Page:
Simon JG Lewis
Rapid eye movement (REM) sleep behaviour disorder (RBD) is a parasomnia characterised by loss of the usual muscle atonia that occurs during REM sleep, allowing patients to act out their dreams.
This article aims to draw attention to RBD, allowing early recognition and treatment.
As RBD patients are at high risk of hurting themselves and their bed partners while acting out their dreams, improving safety within the bedroom environment and treatment with exogenous melatonin or clonazepam are recommended. Longitudinal studies have shown that the onset of idiopathic RBD may be an early warning sign of specific neurodegenerative diseases.
The normal pattern of sleep cycles through a number of differing stages, including non-rapid eye movement (NREM) and rapid eye movement (REM) sleep. Dreaming mainly occurs during the REM stage of sleep and the brain appears highly active on electroencephalography (EEG), while a ‘gating’ mechanism in the brainstem leads to total relaxation of the body (atonia).
In REM sleep behaviour disorder (RBD), there is a loss of this muscle atonia where patients are able to act out their dreams, which can result in serious injury to the patient and their bed partner. In addition, the emergence of RBD in people over the age of 50 years has been flagged as an early indicator of neurodegenerative diseases, including Parkinson’s disease (PD) and Lewy body dementia (LBD).
This article focuses on the role of the general practitioner (GP) in the diagnosis and management of RBD. It is anticipated that early recognition of RBD will be critical in the future use of neuroprotective agents to help tackle conditions like PD and LBD.
James was 54 years old when he was referred to a sleep disorder clinic because he broke his wrist diving out of bed while dreaming he was about to be hit by a train. The previous month he hit his wife while dreaming a tiger was attacking him. According to his wife, James had been having similar experiences for a couple of years but could not always remember his dream content. James was very healthy and not on any medication. His physical examination findings were unremarkable, as was neuroimaging. His sleep study ruled out sleep disordered breathing but revealed REM sleep without atonia (ie. muscle activity when the muscles should be at rest). James was commenced on clonazepam 0.5 mg, which relieved his dream enactment behaviour but caused some residual sedation during the day. Therefore, clonazepam was switched to melatonin 3 mg and within days James felt a significant improvement. James was followed up every year and after 3 years he developed PD.
Definition and classification of parasomnias
The stages of sleep are based on EEG appearances. Sleep stages alternate in a cyclic pattern every 60–90 minutes and are divided into NREM and REM sleep. The hallmark of parasomnia is any abnormal behaviour that evolves from sleep where motor or other arousal phenomena are expressed within a persistent sleep or partial sleep state.1 Sleepwalking, confusional arousal and sleep terror are considered as disorders of arousal occurring from NREM sleep, whereas RBD occurs during REM sleep.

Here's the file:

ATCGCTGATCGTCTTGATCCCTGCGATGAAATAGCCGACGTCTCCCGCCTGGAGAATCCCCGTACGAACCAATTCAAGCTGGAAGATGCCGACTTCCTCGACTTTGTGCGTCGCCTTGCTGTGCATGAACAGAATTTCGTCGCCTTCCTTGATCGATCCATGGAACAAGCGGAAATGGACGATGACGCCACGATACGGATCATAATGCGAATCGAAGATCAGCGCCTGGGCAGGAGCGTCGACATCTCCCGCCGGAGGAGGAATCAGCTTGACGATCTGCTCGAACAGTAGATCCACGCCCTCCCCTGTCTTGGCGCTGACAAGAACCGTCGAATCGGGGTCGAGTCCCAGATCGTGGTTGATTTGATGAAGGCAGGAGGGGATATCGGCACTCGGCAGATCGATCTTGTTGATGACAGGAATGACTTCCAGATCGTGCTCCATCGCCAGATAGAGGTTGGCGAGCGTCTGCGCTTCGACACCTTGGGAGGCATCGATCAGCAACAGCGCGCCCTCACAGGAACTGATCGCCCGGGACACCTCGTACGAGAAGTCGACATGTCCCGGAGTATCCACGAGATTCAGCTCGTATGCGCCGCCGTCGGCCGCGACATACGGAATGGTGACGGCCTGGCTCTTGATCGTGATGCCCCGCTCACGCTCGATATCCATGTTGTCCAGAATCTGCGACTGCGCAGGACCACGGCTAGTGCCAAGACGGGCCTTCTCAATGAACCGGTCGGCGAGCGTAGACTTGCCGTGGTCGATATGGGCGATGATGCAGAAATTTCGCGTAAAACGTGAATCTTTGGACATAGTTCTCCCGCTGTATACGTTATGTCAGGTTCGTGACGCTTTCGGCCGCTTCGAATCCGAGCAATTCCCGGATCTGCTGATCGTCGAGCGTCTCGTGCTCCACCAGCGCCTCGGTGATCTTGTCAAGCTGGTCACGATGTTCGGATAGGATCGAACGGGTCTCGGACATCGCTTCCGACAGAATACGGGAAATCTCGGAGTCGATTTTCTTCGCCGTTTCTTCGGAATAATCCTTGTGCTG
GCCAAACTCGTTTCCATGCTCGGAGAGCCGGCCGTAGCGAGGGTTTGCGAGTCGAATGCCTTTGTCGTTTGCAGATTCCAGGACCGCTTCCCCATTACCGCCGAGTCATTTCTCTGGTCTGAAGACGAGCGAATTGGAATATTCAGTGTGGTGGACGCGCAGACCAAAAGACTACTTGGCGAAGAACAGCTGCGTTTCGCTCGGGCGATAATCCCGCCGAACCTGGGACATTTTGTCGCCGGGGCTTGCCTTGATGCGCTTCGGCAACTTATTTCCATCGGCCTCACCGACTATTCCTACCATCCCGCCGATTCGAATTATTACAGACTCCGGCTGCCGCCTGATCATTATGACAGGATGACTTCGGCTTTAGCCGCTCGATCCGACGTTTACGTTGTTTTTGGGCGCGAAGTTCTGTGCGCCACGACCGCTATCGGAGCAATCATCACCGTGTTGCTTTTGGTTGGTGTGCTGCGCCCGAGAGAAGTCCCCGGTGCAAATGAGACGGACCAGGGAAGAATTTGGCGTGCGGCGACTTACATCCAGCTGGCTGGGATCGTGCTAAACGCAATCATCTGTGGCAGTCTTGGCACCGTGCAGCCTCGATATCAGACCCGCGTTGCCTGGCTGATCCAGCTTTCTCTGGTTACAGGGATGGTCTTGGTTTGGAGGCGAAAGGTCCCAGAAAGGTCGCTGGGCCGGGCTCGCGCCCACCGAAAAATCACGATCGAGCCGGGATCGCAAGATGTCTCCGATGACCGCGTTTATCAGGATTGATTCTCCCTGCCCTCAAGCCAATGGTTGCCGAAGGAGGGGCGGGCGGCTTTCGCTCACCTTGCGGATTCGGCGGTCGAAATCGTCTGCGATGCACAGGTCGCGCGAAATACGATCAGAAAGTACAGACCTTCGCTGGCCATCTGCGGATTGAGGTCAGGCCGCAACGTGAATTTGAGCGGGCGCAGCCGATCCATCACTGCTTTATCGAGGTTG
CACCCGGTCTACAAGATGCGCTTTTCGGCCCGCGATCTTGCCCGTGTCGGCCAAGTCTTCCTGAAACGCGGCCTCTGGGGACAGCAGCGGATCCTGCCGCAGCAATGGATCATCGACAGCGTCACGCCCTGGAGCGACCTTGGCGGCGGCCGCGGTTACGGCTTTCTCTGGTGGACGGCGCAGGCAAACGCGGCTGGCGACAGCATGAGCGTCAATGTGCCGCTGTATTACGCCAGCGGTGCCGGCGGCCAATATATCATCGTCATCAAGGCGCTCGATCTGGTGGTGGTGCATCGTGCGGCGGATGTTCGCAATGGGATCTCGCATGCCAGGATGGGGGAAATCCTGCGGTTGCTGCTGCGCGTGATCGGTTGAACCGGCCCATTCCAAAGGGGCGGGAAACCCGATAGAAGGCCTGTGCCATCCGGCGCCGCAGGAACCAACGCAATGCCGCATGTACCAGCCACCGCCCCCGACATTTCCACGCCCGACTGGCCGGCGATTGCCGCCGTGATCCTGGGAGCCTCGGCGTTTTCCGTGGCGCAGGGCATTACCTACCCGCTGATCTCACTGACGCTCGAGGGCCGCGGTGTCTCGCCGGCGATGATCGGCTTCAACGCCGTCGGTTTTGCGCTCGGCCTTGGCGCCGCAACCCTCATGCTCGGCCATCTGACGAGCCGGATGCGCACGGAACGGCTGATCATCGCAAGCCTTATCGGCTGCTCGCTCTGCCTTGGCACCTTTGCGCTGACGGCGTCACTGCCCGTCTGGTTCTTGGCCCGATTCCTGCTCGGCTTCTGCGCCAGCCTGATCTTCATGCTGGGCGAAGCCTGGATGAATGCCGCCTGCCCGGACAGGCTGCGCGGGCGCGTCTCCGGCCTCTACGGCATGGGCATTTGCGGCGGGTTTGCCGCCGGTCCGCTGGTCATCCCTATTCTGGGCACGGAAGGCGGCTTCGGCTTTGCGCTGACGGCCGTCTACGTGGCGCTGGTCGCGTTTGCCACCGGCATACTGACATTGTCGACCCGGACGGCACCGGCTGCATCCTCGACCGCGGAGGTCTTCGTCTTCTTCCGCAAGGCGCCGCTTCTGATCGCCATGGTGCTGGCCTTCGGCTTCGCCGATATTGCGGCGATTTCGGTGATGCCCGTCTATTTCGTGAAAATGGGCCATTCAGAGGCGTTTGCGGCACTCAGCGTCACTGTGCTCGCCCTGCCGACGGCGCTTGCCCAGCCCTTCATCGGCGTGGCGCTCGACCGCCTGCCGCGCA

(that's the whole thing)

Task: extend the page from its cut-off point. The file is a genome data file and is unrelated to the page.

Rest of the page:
Idiopathic RBD as a REM parasomnia
In 1987, Schenck et al2 reported a case series of 15 elderly patients with motor components occurring pathologically throughout the REM stage of sleep.The diagnostic criteria of RBD proposed by the International Classification of Sleep Disorders (ICSD-2) requires specific features in the sleep study as well as in the clinical setting (Table 1).1
Table 1. Diagnostic criteria of REM sleep behaviour disorder (ICSD-2)1
- Presence of REM sleep without atonia defined as sustained or intermittent elevation of submental EMG tone or excessive phasic muscle activity in the limb EMG.
- At least one of the following:
- sleep-related injurious or potentially injurious disruptive behaviours by history
- abnormal REM sleep behaviours documented on polysomnography.
- Absence of epileptiform activity during REM sleep unless RBD can be clearly distinguished from any concurrent REM sleep-related seizure disorder.
- Sleep disorder is not better explained by any other disorder, medical or neurological disorder, mental disorder, medication use or substance
The most striking features of RBD relate to dream enactment behaviour with often purposeful limb movements and vocalisation, including shouting, swearing, crying or singing. Poor complex interaction with the environment whilst dreaming has been reported and although the patient may fall, they rarely climb out of bed, in contrast to the activity seen in sleepwalking.3,4 Consequently, RBD can cause severe self-injuries as well as injuries to the bed partner.5 Nearly 20% of patients have a lifetime incidence of head injury with unconsciousness caused by their RBD.6 Pleasant and non-violent behaviour can also occur7 and, importantly, the bed partner may provide the most crucial accounts as recall of the dream behaviour is inconsistently reported by patients.